Puttin' Headz Out (P.H.O.)
Puttin' Headz Out is a project originally
founded in 1995 by Frankie Robo (or Roboe), D.J. Spoke and M.C. Too Tall (then using the name John A. Krantz). The project
was unnamed until 1996.
Frankie Robo was a DJ specializing in Techno and Hard House and touching on old school Hip Hop
while D.J. Spoke spun mostly Hip Hop and Dancehall Reggae but was no stranger to Progressive House and Techno. John A. Krantz
had been an MC since 1983 and, under the name Too Tall and later adding the M.C. title, was part of a six member crew called
United Generation from 1984-1986. After the power struggle and ultimate breakup of United Generation, John continued writing
and recording rap songs and instrumentals from home as a solo artist and in the late 1980s started mixing Hip Hop, House,
Freestyle and early Techno music. John, Spoke and Robo (known as Roboe at the time) became coworkers at a local restaurant
in the early 1990s. Shortly after, the three became good friends and started converging their skills in 1995 swapping vinyl,
equipment and technique between them.
Live events that featured all three gentlemen at once were rare but
between 1996 and 1999, whenever one or two members would appear, they would be billed as P.H.O.
The name has
some undisclosed affiliation with the eastern faction of Brooklyn's Avenue U Boys and while P.H.O. originally stood for Putting
Heads Out, John and Robo were contemplating on making it mean "Prime House Overlords" to make it sound more techno
oriented and less violent but ultimately, they settled on the name "Puttin' Headz Out" and the project itself would
Recorded material consisted mostly of mix tapes that were actually on cassette format and two
songs recorded mostly by John A. Krantz and credited to P.H.O. The mix tapes were often duplicated in small quantities and
rarely sold for money but given away to other DJs and close friends.
The first of the two recorded
songs mentioned was a single called "Live From Steeplechase Park" (1996) which was two sung verses and a rap verse
by John A. Krantz over the instrumental of A Tribe Called Quest's 1992 hit "Scenario Remix". The other song was
"Bring The Drama" (1998) which was one sung verse and two rap verses, again by John A. Krantz over Public Enemy's
1994 classic "Give It Up". This song was considered by many underground music listeners and followers of P.H.O.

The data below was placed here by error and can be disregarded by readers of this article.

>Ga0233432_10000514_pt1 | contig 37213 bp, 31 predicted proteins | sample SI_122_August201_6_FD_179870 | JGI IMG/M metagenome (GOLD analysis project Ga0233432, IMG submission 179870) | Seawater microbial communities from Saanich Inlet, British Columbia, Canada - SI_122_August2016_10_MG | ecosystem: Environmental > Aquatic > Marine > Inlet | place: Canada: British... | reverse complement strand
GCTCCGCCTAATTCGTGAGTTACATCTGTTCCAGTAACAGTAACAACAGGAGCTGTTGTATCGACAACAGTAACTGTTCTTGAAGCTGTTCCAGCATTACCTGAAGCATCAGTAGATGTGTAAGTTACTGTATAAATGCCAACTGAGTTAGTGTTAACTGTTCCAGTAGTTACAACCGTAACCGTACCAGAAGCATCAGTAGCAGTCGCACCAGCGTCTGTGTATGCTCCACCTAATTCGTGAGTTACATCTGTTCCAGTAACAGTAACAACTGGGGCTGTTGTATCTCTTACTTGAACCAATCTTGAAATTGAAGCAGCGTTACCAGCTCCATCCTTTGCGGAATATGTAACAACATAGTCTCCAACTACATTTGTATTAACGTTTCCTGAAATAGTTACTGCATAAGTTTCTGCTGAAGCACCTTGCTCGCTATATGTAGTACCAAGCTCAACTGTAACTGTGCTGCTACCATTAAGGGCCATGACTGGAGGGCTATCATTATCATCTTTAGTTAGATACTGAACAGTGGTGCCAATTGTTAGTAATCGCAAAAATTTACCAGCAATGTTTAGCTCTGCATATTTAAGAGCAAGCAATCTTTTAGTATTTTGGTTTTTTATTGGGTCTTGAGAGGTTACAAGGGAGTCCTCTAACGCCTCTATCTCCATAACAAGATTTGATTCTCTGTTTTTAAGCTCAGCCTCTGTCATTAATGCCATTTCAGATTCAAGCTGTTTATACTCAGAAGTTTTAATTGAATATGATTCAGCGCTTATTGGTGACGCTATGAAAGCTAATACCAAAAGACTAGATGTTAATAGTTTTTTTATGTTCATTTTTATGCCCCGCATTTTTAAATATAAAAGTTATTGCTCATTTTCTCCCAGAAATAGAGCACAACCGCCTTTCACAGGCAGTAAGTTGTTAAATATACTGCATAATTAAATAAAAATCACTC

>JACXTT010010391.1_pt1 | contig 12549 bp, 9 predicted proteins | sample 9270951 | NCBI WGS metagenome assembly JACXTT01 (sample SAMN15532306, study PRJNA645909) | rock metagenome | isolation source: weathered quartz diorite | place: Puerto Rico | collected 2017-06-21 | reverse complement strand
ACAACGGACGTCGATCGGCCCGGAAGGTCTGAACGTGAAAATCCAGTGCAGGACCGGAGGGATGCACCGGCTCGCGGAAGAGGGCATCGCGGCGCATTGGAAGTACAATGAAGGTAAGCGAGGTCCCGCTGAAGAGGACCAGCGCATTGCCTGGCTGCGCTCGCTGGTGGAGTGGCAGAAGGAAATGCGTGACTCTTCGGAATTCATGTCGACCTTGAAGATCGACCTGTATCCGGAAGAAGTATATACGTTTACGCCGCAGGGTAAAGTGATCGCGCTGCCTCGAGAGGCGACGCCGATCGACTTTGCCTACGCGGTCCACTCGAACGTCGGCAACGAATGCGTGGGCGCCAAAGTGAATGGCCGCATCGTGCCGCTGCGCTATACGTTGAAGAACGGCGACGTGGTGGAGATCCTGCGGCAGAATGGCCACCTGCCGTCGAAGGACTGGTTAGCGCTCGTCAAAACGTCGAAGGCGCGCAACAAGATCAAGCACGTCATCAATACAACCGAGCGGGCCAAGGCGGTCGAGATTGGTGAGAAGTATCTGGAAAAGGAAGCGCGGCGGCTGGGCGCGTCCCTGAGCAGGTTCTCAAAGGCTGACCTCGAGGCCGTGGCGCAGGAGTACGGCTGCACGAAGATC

as being controversial due to it's unexpected violent lyrics.
The project disbanded in the late 1990s
and Robo and Spoke stepped away from the music in the early 2000s while John A. Krantz continued to write and rehearse until
releasing his solo album, The Conglomerate in 2007. Shortly after the release of The Conglomerate, John A. Krantz would reassume
the name, M.C. Too Tall. D.J. Spoke would have a hand in the making of two songs ("Remix This" and "Keep On
Rockin'") on the 2008 M.C. Too Tall album, Industrialization. He also appears on one of the tracks ("$10 Bill")
on the 2010 M.C. Too Tall album, Killa-Killa Outpost.
Fast forward to 2013, both Robo and Spoke discussed
reactivating their careers as DJs. Die-hard P.H.O. fans and supporters look forward to that happening. In the summer of 2014,
M.C. Too Tall (this time refusing to swap the Too Tall name for his government name) made a major decision to bring back P.H.O.
and with the support and endorsements of both of the other members plus vocals from D.J. Spoke, the P.H.O. name was back and
all new music was released on a five track EP called For The Streets on October 9, 2014. The EP became an instant hit in the
local clubs throughout the five boroughs of New York City. The followup EP, Onslaught released exactly one year later, further
added to the success story of P.H.O. and is also played often at local events.
It's official. P.H.O. is back
on the map and there's nothing the pigs can do about it.